withdrawn behavior

withdrawn behavior

a condition in which there is a blunting of the emotions and a lack of social responsiveness.
References in periodicals archive ?
Some researchers believe that socially withdrawn behavior reflects underlying thoughts and feelings of social anxiety, loneliness, insecurity, and depression (Rubin, Chen, and Hymel, 1993; Rubin, Chen, McDougall, Bowker, and McKinnon, 1995).
For example, About bullying, Divorce, Difficult or withdrawn behavior, School (choice), Relationships, Sexuality and drugs.
HOPI revealed that 3 weeks back, the patient was developing withdrawn behavior, was interacting less than usual with family members, was irritable and sleeping less than usual.
After spending two weeks on the post, he just once recalled the names of his relatives loudly and showed slightly withdrawn behavior from his daily routine.
Another study using the Child Behavior Checklist (CBCL) reported a positive association between prenatal DnBP and BBzP exposure and clinically withdrawn behavior in 3-year-old children (Whyatt et al.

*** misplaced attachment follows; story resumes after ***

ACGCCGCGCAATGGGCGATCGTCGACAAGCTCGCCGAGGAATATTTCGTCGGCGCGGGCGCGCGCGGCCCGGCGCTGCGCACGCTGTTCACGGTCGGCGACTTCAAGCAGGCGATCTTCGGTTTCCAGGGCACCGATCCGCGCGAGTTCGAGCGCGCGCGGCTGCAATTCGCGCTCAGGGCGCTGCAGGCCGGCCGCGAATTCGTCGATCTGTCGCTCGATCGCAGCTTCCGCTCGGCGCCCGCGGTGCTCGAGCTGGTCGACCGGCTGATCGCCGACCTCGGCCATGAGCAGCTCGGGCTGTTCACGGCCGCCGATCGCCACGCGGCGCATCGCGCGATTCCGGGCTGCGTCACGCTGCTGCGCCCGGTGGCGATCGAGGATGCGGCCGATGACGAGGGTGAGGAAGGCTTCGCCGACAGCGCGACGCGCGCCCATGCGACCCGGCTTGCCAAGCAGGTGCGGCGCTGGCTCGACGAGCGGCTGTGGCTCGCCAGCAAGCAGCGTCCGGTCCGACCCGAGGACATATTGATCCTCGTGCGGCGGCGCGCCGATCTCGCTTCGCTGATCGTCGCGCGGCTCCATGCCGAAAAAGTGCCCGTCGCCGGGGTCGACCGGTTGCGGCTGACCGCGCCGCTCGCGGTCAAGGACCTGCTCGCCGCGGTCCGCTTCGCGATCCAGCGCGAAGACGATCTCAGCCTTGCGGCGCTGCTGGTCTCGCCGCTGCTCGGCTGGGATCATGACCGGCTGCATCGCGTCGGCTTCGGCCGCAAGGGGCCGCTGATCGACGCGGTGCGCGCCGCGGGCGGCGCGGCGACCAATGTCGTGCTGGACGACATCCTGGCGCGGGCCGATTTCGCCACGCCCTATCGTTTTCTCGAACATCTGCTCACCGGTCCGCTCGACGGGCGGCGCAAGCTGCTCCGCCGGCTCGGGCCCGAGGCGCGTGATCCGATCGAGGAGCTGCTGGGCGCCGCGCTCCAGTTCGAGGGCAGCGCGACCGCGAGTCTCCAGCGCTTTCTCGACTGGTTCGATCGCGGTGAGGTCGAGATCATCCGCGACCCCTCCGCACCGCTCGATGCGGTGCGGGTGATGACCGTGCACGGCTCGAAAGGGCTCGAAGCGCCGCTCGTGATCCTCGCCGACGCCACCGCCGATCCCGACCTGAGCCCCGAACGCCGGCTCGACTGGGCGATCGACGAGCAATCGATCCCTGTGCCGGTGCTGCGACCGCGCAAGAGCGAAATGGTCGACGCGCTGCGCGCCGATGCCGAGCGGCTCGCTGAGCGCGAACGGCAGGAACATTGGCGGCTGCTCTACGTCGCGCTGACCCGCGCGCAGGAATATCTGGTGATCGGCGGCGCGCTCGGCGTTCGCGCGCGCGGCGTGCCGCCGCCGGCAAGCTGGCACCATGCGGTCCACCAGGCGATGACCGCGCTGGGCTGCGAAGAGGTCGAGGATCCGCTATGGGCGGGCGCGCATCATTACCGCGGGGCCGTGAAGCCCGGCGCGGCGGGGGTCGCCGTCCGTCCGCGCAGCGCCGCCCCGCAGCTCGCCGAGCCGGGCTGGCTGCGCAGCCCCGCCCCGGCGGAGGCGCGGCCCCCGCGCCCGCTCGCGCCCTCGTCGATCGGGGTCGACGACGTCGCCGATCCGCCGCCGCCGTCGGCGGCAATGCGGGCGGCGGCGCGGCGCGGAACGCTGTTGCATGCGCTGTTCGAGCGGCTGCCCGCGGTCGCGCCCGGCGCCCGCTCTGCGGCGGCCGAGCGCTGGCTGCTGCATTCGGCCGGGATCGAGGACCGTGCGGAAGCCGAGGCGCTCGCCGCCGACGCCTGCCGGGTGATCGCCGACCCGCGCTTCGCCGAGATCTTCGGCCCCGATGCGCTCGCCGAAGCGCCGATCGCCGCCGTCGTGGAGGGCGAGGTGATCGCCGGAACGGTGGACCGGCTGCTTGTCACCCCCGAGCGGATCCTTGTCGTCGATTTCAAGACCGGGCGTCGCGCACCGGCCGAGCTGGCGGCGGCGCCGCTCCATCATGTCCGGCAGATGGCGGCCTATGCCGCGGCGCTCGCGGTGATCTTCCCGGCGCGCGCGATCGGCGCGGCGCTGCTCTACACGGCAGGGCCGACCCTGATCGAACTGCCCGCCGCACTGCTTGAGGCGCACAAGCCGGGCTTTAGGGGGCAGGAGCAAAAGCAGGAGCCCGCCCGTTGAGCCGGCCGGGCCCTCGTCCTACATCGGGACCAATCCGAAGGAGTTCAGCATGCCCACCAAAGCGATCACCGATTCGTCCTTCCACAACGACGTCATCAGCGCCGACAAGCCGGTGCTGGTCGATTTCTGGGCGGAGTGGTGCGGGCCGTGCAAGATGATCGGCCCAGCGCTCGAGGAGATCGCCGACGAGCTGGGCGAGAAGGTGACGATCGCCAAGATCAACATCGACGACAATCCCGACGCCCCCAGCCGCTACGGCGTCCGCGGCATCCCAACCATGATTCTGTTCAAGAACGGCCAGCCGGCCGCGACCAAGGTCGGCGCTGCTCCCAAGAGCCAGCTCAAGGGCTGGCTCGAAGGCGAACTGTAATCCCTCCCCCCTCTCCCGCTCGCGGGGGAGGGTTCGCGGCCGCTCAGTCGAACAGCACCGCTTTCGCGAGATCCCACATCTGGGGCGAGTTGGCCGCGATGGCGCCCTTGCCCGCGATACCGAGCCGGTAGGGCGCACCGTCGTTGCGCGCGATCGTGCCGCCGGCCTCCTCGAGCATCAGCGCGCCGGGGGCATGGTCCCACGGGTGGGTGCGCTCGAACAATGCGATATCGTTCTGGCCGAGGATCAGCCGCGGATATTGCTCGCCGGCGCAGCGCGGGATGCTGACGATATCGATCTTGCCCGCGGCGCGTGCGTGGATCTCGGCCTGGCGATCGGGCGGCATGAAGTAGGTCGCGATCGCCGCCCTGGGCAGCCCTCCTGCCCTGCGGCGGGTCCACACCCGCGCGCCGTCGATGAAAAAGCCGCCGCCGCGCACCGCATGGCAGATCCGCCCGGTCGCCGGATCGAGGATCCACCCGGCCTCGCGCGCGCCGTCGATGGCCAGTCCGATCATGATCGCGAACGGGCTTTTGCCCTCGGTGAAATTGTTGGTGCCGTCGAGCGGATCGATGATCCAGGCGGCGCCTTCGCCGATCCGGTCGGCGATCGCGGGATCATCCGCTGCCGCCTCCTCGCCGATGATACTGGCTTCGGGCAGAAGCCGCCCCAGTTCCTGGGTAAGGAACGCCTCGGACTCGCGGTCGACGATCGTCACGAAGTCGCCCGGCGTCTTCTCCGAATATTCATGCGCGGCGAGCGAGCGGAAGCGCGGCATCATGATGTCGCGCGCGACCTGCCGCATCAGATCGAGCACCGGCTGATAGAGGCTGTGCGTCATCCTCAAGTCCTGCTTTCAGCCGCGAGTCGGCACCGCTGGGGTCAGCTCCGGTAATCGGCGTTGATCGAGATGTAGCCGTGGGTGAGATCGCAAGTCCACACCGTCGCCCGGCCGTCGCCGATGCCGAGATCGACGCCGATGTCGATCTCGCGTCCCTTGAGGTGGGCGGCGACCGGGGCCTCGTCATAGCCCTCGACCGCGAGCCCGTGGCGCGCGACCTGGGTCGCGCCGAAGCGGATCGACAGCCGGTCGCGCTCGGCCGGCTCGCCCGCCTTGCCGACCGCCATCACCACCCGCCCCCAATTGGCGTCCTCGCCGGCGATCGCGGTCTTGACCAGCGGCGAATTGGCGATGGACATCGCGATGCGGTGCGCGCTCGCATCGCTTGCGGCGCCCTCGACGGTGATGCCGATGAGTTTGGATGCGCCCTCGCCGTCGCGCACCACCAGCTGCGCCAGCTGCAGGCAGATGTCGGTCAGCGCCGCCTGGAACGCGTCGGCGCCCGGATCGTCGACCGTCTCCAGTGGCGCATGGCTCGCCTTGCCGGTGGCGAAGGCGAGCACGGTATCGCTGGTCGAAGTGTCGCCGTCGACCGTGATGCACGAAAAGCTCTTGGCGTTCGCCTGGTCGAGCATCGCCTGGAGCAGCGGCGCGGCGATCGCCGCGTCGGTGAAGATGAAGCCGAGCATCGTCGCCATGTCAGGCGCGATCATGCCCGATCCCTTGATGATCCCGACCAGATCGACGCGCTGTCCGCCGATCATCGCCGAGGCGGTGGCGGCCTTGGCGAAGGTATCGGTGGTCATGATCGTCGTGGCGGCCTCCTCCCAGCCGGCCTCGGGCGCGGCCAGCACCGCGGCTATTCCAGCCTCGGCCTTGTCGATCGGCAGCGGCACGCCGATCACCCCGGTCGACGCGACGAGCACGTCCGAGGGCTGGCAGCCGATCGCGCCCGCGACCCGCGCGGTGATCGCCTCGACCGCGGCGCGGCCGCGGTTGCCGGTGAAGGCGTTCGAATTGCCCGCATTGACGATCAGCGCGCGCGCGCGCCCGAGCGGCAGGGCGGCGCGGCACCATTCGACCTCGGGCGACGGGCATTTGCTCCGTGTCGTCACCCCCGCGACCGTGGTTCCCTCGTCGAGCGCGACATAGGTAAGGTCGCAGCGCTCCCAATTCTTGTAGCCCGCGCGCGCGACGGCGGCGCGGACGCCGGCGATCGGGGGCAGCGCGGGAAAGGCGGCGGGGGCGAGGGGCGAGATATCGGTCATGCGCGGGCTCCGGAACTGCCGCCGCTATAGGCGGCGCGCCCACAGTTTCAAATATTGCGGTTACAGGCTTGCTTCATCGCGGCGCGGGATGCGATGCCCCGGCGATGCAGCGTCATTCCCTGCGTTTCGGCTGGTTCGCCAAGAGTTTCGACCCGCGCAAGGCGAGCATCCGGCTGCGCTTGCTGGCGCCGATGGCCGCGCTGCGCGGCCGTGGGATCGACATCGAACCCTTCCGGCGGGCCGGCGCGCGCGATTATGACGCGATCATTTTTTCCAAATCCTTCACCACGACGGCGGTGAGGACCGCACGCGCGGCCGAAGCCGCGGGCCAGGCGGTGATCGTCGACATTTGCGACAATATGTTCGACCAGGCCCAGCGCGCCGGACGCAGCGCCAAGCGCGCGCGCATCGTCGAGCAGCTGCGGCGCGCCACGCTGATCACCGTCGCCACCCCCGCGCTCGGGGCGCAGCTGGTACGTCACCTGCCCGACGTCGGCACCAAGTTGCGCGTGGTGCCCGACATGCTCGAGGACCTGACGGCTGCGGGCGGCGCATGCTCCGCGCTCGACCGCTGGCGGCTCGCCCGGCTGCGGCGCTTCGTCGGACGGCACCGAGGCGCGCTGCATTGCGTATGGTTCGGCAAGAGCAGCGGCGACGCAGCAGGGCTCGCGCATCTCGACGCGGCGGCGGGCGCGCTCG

Passive withdrawn behavior means isolating oneself from the peer group (Rubin, Burgess, & Coplan, 2002).
Common signs to watch out for vary from outright defiance, disobedience and misconduct to more subtle indicators like timid and withdrawn behavior, lack of self-confidence and esteem, lack of eye contact and communication, lack of social skills, sudden changes in eating and sleeping patters, frequent mood swings to include bouts of irritation and depression etc.
Autism appears in the entry for "Schizophrenia, childhood type," which notes that "the condition may be manifested by autistic, atypical and withdrawn behavior.
Prenatal exposures to three of the phthalates were also significantly associated with behavior problems including emotionally reactive behavior, anxiety/depression, somatic complaints and withdrawn behavior.
NPH can cause impaired memory, difficulty focusing, withdrawn behavior, and apathy--all symptoms that are also associated with depression.
with the grieving teens exhibiting more withdrawn behavior, as well as
In fact, positive peer reporting has received favorable reviews and recommendations as a key component for treating socially withdrawn behavior, the context in which it is most frequently used (Rosenberg, Wilson, Maheady, & Sindelar, 1992; Skinner et al.